I just can’t get my head around it as I don’t see the reason why not focus the energy and time on what is hot right now rather than something which generates such little results.

Of course musicians who jumped on Twitch and TikTok right after pandemic hit were getting frustrated of not earning any money from these platforms. The point is that you can go viral quickly but you need to learn how it works. Learn and try the features, trends, become part of a community, promote the channels the right way and so on.

If you just start blasting random videos on TikTok, you will never go viral. If you stream on Twitch but not promoting it among your network and ‘offline’ fans across all other social media, you will not get any money out of it.

If you’re having audio or video issues — lagging or low quality cameras and so on; people will not watch your streams because the standard of Twitch streamers is very, very high.

Here’s some facts and reasons why should have Twitch and TikTok as a musician

On average, the expert streamer on Twitch earns between £2300–£3900 per month. Over 15 million people watch Twitch streams every day. Don’t you want a piece of this cake? Yes, the main entertainment on Twitch belongs to video gamers but musicians come second right after it.

Musicians are streaming how they’re practicing, they stream liveshows, busking and they also do play music on request. TikTok livestream works the same way. The earnings are not calculated yet as it’s a brand new feature.

How to livestream on Twitch without technical difficulties?

First of all, you need a good laptop. Livestream is quite heavy on the processor. Old and very small laptop will not cut it. A webcam has to be a part of it for sure. However, I would recommend using an external camera as webcam quality is not very good having it in full screen mode.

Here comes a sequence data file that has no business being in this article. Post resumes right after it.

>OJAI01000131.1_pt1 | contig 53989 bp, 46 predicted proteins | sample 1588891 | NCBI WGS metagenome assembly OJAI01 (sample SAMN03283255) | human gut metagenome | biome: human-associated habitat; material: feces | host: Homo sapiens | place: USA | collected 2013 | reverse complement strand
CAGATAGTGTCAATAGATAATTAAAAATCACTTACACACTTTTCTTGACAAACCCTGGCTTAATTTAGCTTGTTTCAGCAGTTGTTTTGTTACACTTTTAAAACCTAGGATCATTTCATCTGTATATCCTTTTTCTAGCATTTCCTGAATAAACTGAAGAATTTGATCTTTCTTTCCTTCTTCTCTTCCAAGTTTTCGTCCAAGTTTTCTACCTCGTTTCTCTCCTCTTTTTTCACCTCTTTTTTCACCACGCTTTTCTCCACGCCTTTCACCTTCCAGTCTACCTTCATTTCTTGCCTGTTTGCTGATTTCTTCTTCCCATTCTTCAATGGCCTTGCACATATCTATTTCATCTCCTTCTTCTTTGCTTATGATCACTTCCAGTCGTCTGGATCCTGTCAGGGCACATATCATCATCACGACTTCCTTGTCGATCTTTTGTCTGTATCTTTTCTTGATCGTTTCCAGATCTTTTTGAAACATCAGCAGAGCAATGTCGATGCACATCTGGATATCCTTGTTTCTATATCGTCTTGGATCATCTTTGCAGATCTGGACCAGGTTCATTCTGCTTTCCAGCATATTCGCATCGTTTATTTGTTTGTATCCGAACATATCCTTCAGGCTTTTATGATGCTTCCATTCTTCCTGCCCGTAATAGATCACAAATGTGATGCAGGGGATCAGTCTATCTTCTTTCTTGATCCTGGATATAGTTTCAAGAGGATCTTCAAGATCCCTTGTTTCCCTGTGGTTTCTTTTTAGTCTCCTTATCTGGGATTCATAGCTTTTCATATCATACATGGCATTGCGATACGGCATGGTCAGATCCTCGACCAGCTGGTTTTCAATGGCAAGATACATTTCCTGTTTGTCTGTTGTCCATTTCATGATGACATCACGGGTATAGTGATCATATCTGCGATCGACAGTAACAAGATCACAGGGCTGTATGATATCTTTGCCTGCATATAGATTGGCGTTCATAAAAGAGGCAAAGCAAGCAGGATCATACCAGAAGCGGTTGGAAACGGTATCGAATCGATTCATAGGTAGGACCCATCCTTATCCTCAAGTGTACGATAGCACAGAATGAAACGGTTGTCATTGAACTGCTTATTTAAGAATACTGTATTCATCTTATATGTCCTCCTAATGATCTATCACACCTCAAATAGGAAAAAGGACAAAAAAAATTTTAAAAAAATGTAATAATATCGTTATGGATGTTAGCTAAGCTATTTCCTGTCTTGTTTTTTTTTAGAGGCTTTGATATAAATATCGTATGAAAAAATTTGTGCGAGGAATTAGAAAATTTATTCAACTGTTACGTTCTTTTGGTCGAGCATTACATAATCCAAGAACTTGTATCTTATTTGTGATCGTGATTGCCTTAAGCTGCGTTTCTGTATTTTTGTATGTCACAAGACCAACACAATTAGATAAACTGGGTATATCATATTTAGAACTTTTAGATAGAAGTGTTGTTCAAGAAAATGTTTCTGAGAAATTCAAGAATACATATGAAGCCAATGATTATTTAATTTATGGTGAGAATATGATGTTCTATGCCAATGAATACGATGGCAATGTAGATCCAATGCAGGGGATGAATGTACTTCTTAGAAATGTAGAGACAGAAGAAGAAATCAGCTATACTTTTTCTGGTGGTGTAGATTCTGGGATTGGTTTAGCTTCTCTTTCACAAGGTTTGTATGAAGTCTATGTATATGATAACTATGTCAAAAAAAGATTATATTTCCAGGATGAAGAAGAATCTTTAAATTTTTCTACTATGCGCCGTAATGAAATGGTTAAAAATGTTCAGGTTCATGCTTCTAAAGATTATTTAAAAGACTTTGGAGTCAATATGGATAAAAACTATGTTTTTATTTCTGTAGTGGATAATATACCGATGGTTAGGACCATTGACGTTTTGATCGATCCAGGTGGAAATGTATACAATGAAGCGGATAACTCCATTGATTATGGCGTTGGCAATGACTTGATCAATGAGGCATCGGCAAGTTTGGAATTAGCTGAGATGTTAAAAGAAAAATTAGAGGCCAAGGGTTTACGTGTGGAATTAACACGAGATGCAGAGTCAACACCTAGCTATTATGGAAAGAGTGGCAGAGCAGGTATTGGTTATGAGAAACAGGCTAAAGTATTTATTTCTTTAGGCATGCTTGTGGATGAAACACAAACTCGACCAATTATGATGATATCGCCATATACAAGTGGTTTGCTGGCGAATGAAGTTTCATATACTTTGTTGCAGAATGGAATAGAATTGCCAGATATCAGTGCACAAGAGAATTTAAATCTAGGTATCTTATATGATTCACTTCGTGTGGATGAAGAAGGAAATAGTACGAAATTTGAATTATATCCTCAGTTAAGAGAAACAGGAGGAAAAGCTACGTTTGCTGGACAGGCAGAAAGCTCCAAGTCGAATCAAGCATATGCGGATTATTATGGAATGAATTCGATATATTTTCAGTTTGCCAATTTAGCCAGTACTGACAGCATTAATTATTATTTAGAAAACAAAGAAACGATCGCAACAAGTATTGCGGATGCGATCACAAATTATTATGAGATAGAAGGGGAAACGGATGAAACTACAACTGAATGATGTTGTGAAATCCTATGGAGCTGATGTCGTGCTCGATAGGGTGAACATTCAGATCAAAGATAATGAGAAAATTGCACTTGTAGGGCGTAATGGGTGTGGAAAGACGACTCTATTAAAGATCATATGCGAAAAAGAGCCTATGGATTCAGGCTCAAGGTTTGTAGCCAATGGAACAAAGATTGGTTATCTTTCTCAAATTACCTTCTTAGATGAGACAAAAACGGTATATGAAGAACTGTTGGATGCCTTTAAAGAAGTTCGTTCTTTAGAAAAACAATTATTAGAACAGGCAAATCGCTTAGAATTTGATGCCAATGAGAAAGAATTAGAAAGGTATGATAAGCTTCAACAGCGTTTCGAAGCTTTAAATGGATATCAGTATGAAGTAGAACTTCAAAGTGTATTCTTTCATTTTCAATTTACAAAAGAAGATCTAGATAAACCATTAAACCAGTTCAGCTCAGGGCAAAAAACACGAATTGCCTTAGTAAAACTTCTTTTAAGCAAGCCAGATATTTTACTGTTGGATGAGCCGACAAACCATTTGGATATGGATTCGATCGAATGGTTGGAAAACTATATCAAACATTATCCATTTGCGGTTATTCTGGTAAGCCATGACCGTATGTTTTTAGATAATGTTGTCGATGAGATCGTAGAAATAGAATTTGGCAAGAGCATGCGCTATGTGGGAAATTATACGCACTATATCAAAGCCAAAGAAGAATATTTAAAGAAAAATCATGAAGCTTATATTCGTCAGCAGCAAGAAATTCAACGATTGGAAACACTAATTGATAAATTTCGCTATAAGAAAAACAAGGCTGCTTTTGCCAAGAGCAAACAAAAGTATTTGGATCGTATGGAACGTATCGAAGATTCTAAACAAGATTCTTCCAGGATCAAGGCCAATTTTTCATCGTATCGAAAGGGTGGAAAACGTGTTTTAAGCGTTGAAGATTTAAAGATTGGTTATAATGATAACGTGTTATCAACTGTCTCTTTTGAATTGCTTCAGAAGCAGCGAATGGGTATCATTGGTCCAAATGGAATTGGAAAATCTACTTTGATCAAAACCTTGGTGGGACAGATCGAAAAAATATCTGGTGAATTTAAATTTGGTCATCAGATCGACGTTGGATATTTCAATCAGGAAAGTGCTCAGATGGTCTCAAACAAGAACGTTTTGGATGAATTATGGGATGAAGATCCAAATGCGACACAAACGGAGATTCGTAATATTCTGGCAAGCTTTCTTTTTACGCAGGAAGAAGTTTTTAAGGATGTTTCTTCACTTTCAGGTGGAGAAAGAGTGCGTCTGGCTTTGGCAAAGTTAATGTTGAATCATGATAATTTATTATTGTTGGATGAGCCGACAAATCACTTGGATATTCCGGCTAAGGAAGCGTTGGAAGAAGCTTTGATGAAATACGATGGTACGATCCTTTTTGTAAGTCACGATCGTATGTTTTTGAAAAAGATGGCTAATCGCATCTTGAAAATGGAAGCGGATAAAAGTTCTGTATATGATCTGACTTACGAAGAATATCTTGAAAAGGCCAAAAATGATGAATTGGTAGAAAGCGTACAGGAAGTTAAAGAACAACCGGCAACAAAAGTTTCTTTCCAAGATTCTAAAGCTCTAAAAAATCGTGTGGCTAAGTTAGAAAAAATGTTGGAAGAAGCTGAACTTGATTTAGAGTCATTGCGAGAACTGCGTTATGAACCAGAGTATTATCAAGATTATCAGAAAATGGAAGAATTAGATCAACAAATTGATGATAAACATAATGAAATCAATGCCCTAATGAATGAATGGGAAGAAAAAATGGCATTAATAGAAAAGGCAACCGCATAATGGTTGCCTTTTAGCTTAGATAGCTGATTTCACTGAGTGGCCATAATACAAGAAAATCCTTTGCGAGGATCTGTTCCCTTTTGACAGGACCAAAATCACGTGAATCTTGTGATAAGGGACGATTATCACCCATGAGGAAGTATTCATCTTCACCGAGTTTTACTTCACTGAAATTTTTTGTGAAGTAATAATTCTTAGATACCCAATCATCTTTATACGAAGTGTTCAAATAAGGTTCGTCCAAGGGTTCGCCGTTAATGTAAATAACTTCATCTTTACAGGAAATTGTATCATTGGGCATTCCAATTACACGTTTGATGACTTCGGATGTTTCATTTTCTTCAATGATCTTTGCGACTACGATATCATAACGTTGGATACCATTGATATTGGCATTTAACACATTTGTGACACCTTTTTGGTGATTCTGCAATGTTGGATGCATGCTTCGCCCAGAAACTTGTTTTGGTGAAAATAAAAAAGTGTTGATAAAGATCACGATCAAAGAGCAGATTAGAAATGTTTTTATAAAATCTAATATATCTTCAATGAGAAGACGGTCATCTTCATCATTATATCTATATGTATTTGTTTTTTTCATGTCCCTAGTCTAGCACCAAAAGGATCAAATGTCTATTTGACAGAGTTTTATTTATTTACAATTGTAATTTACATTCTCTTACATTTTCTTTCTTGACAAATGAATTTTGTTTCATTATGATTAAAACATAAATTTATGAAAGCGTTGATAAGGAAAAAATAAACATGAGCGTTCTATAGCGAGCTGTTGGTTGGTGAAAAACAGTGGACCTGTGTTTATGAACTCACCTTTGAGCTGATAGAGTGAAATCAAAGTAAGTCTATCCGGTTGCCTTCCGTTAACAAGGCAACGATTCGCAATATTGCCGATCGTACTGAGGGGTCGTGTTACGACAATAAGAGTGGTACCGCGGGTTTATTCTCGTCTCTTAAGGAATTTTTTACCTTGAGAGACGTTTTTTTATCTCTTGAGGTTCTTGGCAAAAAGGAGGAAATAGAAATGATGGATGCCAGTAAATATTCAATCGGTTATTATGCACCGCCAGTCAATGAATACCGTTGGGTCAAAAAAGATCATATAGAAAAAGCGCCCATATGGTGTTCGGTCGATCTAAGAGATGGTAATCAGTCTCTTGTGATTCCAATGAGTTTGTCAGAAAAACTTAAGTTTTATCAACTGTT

As I mentioned the quality standard of equipment on Twitch is very high, especially among musicians. You can play great music but if your visuals are crap, people will switch to a different streamer.

For connecting a DSLR camera you will need a mini HDMI to big HDMI plus a capture card which turns your HDMI into USB and then your laptop will recognise it as a video input.

You will need a microphone of course! With a USB input too. Also some lights and very good internet connection.

If you’re wifi sucks, don’t even try to stream because laggy video is a killer!

Your upload speed should be between 3–6 mb/s in order to have a smooth livestream. Download doesn’t matter that much, the upload is the key here.

Youtube vlogs

Youtube is much harder to grow in 2020 but it’s possible as Youtube is not going anywhere any time soon. It will take more time and effort than Twitch and TikTok but on average a successful Youtuber makes around £1000 per month.

However, the sky is the limit as the most successful Youtuber of all time PewDiePie earns approximately £6,000,000 per month. Yes, 6 million.

Your vlogs don’t have to be perfect, they should simply document your journey. Use your phone and film your journey. You can edit it yourself if you learn the basics of Adobe Premiere Pro, for example. Think about building your Youtube channel slowly for the future. What if Covid comes back??

On this note, I’m not a musician but I just started streaming on Twitch live editing videos as well as talking about movies. You can follow me here:

And subscribe for my Youtube channel where I also stream!

I’m a freelance video producer and lecturer based in London. Check out my stuff and subscribe to my YouTube channel: